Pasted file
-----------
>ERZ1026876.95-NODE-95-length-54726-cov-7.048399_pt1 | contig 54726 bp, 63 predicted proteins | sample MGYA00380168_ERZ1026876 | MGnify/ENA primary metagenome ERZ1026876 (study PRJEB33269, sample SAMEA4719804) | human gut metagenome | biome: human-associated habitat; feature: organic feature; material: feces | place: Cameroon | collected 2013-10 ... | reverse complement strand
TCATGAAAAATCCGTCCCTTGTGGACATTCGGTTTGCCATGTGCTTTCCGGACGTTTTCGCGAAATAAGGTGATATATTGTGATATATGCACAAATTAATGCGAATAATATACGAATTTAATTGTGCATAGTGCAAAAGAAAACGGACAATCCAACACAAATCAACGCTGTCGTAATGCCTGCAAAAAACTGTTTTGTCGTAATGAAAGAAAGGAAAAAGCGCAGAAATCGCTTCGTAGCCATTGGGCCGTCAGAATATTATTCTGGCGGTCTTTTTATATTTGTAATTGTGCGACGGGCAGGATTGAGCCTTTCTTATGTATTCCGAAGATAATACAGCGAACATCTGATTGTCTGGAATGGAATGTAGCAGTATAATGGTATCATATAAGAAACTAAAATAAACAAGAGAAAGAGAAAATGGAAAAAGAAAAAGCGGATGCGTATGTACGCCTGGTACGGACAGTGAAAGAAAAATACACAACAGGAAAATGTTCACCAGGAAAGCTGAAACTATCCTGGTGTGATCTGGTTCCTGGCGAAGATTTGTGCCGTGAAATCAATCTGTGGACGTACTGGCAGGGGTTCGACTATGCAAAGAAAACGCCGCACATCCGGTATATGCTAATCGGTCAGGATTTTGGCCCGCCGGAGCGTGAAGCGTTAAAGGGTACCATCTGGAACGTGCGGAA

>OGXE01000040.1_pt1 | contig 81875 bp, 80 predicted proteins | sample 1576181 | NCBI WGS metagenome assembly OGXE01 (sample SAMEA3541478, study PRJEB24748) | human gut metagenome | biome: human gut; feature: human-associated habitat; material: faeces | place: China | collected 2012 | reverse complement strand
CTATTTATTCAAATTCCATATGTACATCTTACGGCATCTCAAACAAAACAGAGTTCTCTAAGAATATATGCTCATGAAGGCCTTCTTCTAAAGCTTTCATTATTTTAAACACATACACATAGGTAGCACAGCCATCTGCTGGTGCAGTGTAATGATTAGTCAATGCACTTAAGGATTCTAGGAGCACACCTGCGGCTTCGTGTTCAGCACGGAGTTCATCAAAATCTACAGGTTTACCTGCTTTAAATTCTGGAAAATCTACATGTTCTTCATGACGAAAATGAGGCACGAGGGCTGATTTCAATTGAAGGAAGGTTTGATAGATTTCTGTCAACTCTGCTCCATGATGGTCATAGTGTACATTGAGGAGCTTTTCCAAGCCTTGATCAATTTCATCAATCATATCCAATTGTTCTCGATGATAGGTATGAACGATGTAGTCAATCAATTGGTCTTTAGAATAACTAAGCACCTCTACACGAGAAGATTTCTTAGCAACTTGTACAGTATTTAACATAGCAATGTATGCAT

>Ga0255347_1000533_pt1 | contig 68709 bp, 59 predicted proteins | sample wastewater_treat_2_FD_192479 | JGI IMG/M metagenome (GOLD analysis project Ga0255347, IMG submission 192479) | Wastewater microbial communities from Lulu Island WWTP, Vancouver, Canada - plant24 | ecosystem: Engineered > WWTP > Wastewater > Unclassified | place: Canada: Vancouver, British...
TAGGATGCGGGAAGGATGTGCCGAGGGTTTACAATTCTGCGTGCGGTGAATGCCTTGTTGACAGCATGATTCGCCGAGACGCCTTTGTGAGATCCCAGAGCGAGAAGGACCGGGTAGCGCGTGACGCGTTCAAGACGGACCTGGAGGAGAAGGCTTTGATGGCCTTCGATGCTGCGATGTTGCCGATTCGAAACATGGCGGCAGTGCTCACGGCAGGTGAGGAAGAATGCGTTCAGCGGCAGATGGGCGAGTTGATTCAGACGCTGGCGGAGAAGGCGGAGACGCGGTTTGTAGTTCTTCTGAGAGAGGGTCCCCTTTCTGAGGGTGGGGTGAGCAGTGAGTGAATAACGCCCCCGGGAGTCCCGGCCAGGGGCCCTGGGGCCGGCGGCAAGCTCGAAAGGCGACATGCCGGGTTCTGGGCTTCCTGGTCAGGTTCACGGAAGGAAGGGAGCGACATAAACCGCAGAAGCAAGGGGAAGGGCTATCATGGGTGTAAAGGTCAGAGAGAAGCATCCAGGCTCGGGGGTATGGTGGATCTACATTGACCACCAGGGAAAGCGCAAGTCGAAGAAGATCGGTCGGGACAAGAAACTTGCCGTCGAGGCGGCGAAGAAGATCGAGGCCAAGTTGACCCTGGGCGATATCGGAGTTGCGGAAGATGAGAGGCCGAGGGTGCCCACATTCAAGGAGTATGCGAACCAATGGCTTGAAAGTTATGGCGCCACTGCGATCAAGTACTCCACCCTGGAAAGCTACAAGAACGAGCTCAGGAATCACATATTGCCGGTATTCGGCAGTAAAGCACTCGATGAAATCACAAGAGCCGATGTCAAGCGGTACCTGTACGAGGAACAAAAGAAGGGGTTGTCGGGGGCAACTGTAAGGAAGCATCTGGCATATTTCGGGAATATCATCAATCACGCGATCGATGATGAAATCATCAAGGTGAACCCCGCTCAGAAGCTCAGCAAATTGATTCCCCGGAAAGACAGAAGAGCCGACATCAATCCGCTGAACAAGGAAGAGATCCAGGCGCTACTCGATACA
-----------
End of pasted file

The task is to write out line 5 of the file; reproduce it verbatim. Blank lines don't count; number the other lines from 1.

>Ga0255347_1000533_pt1 | contig 68709 bp, 59 predicted proteins | sample wastewater_treat_2_FD_192479 | JGI IMG/M metagenome (GOLD analysis project Ga0255347, IMG submission 192479) | Wastewater microbial communities from Lulu Island WWTP, Vancouver, Canada - plant24 | ecosystem: Engineered > WWTP > Wastewater > Unclassified | place: Canada: Vancouver, British...